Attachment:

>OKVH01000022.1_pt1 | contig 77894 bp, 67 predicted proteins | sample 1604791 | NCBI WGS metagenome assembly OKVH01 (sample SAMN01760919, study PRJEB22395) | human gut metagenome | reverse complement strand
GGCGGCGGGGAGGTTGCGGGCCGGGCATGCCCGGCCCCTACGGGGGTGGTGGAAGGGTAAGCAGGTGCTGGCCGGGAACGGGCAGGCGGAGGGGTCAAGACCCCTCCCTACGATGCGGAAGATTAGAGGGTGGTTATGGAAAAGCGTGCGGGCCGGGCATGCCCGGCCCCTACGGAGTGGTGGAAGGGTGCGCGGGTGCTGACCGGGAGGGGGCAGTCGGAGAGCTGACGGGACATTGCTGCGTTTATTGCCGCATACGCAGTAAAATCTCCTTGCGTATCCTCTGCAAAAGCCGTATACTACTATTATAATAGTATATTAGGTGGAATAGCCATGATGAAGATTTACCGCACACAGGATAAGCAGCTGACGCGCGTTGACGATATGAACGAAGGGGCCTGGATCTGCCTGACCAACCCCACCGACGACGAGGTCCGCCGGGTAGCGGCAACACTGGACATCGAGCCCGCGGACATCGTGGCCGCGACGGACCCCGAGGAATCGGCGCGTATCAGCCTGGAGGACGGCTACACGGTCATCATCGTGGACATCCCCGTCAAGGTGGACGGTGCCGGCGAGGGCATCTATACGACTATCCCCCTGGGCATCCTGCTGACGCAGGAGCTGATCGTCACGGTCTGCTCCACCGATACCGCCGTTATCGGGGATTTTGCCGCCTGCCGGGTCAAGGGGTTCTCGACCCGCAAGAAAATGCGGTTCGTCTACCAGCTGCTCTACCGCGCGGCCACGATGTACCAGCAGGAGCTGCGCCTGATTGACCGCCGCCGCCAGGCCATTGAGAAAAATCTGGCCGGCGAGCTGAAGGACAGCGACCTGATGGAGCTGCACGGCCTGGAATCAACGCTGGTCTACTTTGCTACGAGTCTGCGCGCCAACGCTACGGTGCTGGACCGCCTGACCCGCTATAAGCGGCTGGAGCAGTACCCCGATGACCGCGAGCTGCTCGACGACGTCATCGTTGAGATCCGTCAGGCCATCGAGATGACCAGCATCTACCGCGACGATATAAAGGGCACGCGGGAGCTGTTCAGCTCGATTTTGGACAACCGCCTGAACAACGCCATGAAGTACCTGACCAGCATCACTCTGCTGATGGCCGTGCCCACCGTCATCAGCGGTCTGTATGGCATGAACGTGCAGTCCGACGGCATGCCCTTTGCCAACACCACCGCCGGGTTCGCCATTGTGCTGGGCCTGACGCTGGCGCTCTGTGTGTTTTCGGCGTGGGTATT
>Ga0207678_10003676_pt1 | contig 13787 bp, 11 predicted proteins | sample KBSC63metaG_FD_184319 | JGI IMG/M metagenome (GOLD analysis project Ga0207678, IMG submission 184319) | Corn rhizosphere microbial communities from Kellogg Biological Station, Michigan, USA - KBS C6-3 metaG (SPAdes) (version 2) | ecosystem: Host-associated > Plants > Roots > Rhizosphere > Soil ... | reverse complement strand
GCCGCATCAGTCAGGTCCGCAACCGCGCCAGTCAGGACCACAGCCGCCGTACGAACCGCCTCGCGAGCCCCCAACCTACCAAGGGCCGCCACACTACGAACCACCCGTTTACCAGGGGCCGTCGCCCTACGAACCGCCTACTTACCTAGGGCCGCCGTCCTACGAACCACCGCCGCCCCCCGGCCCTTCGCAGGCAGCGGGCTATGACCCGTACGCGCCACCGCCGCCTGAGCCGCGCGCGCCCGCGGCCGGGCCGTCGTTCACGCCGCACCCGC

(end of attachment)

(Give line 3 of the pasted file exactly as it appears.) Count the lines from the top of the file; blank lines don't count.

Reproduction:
>Ga0207678_10003676_pt1 | contig 13787 bp, 11 predicted proteins | sample KBSC63metaG_FD_184319 | JGI IMG/M metagenome (GOLD analysis project Ga0207678, IMG submission 184319) | Corn rhizosphere microbial communities from Kellogg Biological Station, Michigan, USA - KBS C6-3 metaG (SPAdes) (version 2) | ecosystem: Host-associated > Plants > Roots > Rhizosphere > Soil ... | reverse complement strand